Studio Unknown's Confessions of a Small Working Studio—Designing Studios to Meet Multiple Functions

Jun 1, 2010 4:46 PM, By Lisa Horan and Kevin Hill

Jupiter Studios

Jupiter Studios

It doesn't seem that long ago that offering CD duplication—in addition to recording—was a prime example of a diversified service. Today, it's a completely different story. With technology as accessible as it is, many studios are going way outside the box and developing much more intricate add-on niches. In many cases, these additional services require additional space. At the very least, they demand a thoughtfully designed space that can effectively accommodate multiple functions, whether the services take place at the recording facility or in a second location. This month, we take a look at three studios that are managing multiple recording-centered businesses and reveal how they are transforming what could be chaos into success.

THE SPACE RACE
Jim Callahan, owner of busy St. Louis recording facility Jupiter Studios, is knee-deep in the development of a new live music venue. The Jupiter Club is being designed as a House of Blues–esque establishment that can accommodate up to 1,000 people. Located in a historic church building, the multipurpose complex will feature a restaurant and bar, and will serve as a dual-purpose private event space and live entertainment venue that will host national recording artists and shows. “The project has been a ‘ginormous’ undertaking so far,” admits Callahan. “In addition to the 20 hours per week that are devoted to running the studio, another 30 are spent in meetings about the club, but most of the pieces are in place and we’re looking forward to the launch next March.” Callahan says that beyond merely serving as a place where touring acts can perform, the Jupiter Club will also offer Web broadcast, live recording and video recording capabilities, which will be an added draw.

For Durham, N.C.'s Sound Pure Studios, a guitar shop and pro audio sales business have been great at drawing in an additional client base. Now, the company has taken its efforts one step further by adding a video production wing. In a short amount of time, this companion service has grown considerably. “Video has really become the face of the pro audio business in many ways, and so far it’s been a productive use of our time and energy,” says studio owner Todd Atlas. Of course, it wasn’t even as easy as buying a few cameras, shooting, editing and delivering a project. Atlas wound up converting office space into video editing suites and hiring additional staff. “Over the next few years, I wouldn’t be surprised if our video billable hours exceed our audio billable hours, so making the investment and reconfiguring the space will have been well worth it,” says Atlas.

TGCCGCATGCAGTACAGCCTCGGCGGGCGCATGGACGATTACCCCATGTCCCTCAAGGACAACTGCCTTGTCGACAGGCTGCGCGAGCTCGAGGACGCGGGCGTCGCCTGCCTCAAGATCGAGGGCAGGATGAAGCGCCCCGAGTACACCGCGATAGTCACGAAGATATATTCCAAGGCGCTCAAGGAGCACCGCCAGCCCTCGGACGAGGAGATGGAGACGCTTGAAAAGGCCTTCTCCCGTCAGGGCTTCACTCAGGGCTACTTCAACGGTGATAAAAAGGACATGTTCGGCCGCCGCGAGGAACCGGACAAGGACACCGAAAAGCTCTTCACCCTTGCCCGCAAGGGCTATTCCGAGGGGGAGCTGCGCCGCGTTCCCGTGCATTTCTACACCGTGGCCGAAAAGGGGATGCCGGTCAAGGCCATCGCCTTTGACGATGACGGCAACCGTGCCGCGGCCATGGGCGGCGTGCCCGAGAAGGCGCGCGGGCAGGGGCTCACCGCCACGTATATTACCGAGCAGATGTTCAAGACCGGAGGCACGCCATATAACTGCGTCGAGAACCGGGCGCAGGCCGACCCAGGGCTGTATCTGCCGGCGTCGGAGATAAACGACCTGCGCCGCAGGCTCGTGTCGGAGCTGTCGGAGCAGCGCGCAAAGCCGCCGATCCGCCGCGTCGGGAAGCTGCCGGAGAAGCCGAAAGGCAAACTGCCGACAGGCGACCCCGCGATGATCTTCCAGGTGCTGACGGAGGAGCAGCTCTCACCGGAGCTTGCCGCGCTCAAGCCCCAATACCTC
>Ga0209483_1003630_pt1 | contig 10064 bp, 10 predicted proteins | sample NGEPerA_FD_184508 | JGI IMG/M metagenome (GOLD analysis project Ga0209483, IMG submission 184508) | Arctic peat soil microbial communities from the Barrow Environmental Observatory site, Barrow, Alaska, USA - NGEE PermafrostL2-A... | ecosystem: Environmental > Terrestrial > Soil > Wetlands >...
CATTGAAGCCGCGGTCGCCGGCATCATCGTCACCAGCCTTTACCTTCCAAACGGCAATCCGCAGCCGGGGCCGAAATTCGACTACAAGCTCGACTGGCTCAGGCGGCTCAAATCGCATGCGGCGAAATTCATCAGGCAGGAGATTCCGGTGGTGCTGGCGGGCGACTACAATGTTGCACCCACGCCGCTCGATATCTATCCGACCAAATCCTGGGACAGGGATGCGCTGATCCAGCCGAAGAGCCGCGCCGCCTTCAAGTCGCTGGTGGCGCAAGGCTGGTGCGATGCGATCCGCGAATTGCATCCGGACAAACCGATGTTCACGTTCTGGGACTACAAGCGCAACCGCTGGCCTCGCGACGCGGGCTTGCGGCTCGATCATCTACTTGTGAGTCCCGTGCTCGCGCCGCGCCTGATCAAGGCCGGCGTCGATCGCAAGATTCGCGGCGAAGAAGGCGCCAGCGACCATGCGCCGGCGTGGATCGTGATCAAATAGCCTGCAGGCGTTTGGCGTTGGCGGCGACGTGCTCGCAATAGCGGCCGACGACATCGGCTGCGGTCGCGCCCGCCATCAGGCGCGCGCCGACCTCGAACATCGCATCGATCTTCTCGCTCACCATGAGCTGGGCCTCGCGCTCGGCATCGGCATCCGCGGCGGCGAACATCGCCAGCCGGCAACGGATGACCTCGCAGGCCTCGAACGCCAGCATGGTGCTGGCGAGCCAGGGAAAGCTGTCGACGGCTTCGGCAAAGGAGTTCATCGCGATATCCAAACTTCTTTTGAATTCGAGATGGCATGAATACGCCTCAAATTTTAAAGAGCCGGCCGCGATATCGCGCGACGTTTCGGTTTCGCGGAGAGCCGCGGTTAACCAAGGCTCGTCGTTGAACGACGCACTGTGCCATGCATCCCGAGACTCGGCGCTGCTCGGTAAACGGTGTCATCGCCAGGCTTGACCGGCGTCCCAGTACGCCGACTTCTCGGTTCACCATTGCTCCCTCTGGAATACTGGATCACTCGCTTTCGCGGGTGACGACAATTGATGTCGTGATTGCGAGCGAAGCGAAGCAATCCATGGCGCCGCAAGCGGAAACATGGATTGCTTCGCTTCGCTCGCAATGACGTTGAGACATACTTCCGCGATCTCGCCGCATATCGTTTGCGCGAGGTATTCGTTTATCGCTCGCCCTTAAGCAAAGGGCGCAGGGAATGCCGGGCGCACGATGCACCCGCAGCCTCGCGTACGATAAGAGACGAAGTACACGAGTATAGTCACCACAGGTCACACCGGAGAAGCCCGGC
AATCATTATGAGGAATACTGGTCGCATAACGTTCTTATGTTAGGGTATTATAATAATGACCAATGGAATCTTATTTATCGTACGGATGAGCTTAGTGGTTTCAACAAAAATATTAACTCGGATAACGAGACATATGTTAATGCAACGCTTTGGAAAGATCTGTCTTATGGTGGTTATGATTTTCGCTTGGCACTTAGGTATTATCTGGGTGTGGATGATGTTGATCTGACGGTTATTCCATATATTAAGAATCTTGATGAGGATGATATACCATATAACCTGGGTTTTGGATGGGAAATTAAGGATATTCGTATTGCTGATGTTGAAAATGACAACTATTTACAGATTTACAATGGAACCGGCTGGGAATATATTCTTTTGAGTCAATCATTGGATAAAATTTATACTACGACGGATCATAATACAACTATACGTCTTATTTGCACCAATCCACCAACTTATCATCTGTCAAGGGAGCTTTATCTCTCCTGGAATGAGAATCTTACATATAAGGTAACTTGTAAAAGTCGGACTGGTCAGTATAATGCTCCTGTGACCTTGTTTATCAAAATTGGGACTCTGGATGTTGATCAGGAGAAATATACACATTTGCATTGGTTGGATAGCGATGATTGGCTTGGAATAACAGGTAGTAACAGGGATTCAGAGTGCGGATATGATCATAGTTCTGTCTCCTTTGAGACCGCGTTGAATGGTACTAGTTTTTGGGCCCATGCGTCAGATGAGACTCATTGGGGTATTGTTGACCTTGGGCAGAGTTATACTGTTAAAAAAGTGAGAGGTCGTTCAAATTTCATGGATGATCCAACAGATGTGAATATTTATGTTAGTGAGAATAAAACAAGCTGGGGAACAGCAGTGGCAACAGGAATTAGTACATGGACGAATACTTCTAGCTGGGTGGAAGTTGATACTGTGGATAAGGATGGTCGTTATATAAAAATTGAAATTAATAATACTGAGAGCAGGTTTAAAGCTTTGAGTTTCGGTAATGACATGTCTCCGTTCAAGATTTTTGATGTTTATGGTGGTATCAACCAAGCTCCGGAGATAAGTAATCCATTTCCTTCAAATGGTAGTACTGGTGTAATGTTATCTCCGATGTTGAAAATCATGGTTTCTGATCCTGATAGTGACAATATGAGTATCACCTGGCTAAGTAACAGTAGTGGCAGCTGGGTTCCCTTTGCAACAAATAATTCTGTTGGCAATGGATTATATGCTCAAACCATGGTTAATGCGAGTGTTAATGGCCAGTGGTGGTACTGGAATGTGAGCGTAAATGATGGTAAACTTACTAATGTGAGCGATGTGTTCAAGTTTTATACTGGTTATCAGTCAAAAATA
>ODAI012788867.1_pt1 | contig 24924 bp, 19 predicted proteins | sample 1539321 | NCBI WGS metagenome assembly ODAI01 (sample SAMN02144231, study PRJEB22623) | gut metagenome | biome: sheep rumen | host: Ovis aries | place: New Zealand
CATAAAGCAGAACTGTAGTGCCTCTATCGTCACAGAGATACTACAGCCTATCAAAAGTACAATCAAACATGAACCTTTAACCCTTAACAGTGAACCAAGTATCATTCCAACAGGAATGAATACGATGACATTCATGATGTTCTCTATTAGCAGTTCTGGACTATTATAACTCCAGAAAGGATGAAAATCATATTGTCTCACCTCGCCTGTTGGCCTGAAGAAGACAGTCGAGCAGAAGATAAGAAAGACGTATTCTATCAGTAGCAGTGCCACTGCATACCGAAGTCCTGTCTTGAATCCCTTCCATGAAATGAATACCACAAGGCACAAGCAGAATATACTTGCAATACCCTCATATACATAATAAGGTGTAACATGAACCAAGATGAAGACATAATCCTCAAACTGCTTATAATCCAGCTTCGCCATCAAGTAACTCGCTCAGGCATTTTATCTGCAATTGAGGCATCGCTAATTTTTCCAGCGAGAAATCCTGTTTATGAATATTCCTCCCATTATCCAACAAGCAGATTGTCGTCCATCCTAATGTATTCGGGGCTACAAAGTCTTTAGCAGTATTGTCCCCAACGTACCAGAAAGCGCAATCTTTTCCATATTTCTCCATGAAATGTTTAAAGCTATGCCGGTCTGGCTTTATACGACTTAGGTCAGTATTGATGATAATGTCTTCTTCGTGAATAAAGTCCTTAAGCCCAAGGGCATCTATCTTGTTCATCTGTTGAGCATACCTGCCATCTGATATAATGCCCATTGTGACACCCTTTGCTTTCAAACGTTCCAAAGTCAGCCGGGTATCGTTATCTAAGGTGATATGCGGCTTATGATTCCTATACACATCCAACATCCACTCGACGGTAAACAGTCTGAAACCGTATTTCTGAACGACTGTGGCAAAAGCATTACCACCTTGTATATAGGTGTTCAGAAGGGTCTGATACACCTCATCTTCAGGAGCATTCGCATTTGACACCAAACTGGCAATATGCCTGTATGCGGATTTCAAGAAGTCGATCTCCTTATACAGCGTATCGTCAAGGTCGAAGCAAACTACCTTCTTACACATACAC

Eric Yoder’s journey has been marked by a series of investments and risks since he founded his Chicago studio Horse Drawn Productions in 1998. The facility used to be situated in an 850-square-foot space that was primarily used for producing commercials, jingles and other recording projects; Yoder purchased a 7,000-square-foot building in 2009 that can accommodate not only his recording studio, but his ever-expanding array of add-on businesses. These services include a music/audio instruction program offering classes on music, vocals and production, as well as Pro Tools, Logic and other computer-based applications and techniques; a repair facility for musical instruments, amplifiers and other electronic devices; a separate mastering studio; a live room that is used for artist showcases, performances and CD-release parties; and an artist-marketing division. “From the time I began as a freelance engineer, I was offering instruction on some level,” says Yoder. “I learned pretty quickly that lessons that focused on Pro Tools, mixing and production were in high demand, so it made sense for me to expand lessons to classes, and to do that I needed more space to do it in.”






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